Black people in the United States eventually got the vote, but the Electoral College continues to stumble forward to this day. This is why Donald Trump is President of the United States today even though Hillary Clinton won the popular vote in the 2016 presidential election by a narrow margin.

What can be done to remedy this cruel and unusual situation? Nothing, for the time being. Such a remedy would entail a constitutional amendment approved in both the House and in the Senate, the latter requiring a two-thirds majority. Given Washington’s political realities today, that is not about to happen.

Enter the Military-Industrial-Congressional Complex and the Clandestine Services

The Military-Industrial-Congressional Complex has associated itself with such a massive set of special interests and has assumed so much power in recent years that it prevails over all other powers in the country. Essential to this all-encompassing power are the clandestine services (FBI, NSA, CIA, etc.) where so much top-secret chicanery goes on that these services control top-level political and military decisions in half the world. (Those who are interested in these matters can follow a case in point in real time when President Trump sits down with the North Korean leader, Kim Jung-un in the near future.) But the American secret services, themselves, are out of control. Neither the American people nor, in many cases, their elected representatives are aware of what’s going on, so they have no way of controlling vital events in the life of the nation. The American spooks are essentially all-powerful both at home and abroad.

There are countless examples of this phenomenon in the country’s recent history. Perhaps the most egregious was the Iran-Contra affair, as the main player in the illegal dealings was the President of the United States, Ronald Reagan. According to a PBS article from their collection, The Presidents, Reagan’s dirty-tricks team (Does the name, Oliver North, ring a bell?), thwarted by explicit legal restrictions from selling arms to Iran, devised a scheme to operate behind the backs of the Congress and the people of the United States. Not only did they sell arms to Iran but they funneled part of the proceeds to the CIA’s army of Contras in Nicaragua.

Clandestine operations are able to negate the essence of democracy by their secret nature, their virtually unlimited financing and the fascination they hold for immature politicians. President Barak Obama, ostensibly an honest man committed to peace, was mesmerized by CIA operative John Brennan and the drone-assassination program to the point where the two personally selected assassination candidates in weekly meetings. Obama later named Brennan director of the CIA. (See Conor Friedersdorf’s excellent 2016 article in The Atlantic on the subject here.)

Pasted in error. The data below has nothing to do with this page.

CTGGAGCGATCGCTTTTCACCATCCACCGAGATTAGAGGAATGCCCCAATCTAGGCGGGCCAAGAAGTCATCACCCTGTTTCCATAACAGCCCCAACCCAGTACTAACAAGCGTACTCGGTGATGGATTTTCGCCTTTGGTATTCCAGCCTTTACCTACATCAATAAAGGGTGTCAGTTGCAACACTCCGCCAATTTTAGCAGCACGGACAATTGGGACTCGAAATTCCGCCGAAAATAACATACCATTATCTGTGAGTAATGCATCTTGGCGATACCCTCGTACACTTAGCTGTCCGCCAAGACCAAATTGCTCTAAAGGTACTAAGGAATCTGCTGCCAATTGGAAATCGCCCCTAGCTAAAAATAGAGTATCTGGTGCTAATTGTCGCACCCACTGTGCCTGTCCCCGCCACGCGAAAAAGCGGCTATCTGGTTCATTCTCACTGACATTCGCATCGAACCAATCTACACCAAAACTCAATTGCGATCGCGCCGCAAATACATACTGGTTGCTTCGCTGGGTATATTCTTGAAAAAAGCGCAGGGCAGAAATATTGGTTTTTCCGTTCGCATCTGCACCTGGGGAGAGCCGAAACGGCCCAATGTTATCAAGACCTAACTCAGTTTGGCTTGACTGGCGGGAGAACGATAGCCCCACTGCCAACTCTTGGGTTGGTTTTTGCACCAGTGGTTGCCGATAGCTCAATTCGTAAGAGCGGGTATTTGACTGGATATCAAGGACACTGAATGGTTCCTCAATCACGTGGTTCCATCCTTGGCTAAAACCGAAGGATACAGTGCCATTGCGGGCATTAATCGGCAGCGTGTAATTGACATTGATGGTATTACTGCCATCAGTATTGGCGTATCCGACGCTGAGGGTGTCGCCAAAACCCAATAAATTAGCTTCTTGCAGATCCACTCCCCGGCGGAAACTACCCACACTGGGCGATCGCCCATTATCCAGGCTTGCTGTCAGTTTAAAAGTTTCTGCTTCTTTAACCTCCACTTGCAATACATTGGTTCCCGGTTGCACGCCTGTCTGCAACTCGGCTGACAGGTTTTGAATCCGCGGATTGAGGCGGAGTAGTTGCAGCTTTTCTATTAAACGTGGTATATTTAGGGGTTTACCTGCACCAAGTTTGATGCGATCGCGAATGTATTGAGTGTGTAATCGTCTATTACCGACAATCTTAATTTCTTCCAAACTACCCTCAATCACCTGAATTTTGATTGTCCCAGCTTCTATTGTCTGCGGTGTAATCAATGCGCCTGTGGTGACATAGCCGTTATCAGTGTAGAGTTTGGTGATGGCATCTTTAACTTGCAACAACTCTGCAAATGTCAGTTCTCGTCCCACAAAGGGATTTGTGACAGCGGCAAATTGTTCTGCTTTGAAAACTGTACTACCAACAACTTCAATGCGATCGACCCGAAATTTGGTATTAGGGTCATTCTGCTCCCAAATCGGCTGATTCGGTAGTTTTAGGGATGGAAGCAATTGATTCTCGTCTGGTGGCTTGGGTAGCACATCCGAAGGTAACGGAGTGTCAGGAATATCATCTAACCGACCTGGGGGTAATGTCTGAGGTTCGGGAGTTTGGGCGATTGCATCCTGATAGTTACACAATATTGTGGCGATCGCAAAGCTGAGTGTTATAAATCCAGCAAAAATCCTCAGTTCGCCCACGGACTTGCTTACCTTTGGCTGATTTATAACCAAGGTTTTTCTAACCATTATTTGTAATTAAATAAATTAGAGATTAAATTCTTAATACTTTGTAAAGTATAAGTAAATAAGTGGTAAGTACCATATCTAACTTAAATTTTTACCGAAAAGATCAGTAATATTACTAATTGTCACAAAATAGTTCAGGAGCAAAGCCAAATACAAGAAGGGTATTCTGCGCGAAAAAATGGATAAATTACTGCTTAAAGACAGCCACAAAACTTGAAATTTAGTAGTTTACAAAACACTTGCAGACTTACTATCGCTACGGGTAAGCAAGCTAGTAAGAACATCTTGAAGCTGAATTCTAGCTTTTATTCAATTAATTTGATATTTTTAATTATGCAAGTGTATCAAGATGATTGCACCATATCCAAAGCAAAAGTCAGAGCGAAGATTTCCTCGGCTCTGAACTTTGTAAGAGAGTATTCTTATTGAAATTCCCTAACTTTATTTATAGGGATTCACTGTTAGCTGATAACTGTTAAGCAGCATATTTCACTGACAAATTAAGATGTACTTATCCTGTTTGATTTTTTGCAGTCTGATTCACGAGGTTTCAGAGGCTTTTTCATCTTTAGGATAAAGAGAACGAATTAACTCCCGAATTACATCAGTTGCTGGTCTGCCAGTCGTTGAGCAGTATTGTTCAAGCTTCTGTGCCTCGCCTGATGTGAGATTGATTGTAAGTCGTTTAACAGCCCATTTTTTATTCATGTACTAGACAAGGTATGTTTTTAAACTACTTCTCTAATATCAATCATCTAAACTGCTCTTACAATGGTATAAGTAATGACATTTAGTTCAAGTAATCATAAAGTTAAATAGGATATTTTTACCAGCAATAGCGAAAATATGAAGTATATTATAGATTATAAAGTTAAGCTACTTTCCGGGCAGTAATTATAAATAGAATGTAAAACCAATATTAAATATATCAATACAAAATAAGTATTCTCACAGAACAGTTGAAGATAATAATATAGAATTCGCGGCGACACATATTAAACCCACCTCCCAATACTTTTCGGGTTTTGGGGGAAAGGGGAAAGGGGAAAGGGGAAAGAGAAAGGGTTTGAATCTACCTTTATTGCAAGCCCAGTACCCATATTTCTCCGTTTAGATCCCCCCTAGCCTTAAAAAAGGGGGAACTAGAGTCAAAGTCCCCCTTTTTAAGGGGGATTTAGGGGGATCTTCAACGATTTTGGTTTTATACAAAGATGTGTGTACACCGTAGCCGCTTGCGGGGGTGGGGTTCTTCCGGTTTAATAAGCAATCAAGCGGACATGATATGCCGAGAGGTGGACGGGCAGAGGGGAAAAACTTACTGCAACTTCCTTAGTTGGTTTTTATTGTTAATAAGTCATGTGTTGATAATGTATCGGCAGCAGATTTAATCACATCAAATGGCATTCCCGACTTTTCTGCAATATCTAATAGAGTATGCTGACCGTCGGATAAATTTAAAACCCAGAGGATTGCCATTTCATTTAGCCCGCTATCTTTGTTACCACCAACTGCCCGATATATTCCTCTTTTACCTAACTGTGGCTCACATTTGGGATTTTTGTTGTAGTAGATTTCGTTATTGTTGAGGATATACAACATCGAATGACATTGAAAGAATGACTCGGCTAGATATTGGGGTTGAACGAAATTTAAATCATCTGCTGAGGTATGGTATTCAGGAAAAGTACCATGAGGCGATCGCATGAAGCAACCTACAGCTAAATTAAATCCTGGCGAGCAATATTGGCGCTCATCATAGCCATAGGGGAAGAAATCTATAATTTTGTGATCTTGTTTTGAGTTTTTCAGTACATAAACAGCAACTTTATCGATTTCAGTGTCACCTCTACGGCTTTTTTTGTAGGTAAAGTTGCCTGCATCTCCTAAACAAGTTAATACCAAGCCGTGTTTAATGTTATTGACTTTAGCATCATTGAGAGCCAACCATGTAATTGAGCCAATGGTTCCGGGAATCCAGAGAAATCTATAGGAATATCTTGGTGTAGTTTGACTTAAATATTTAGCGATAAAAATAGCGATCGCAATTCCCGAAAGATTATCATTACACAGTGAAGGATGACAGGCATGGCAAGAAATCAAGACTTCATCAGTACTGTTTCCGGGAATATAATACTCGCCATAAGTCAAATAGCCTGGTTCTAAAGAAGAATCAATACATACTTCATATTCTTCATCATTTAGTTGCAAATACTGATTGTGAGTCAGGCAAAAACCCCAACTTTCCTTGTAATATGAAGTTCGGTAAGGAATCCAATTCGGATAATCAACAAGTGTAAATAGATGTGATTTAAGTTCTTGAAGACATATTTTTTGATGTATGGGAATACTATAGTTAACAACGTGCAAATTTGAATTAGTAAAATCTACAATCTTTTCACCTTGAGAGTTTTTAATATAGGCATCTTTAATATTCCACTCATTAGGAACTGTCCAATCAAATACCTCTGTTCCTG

The other massive example of the reach of the American clandestine services is the secret anti-communist armies created by NATO (an all-purpose organization for infiltrating other people’s countries and advancing the American agenda) and the CIA–with help from the British MI6–in almost all European countries after the Second World War. Dubbed “Operation Gladio,” this was ostensibly a scheme to resist a theoretical Soviet occupation of Europe, but was actually used as a set of terrorist groups to instill fear of communism in European countries by carrying out random mass murders and blaming them on “the Reds.”

Other Fishy Fundamental Institutions

It’s not only the United States government and military that are out of control. There are other dodgy institutions, such as the World Bank, the International Monetary Fund (IMF), and the U.S. Agency for International Development (USAID), whose website proclaims: “USAID’s work advances U.S. national security and economic prosperity, demonstrates American generosity, and promotes a path to recipient self-reliance and resilience.” This is not easy to decipher but William Blum in his book, Rogue State, says that it includes collaborating with the CIA in fixing elections in client countries.

Perhaps the most sinister of these respected institutions is the Federal Reserve System—made up of the 12 Federal Reserve banks dotted around the country, the most important one being the New York Fed. They respond to no elected power, not the President, not the Congress nor the Supreme Court. And the Fed is not even a government agency; it’s a private business with all Americans under its economic suzerainty.  How did this happen? It’s been a long, winding road, starting with the founding of the Federal Reserve System in 1913. According to the Fed’s own website, “it was created by the Congress to provide the nation with a safer, more flexible, and more stable monetary and financial system.”

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Read more rantings in my ebook, The Turncoat Chronicles.
Thanks for commenting and sharing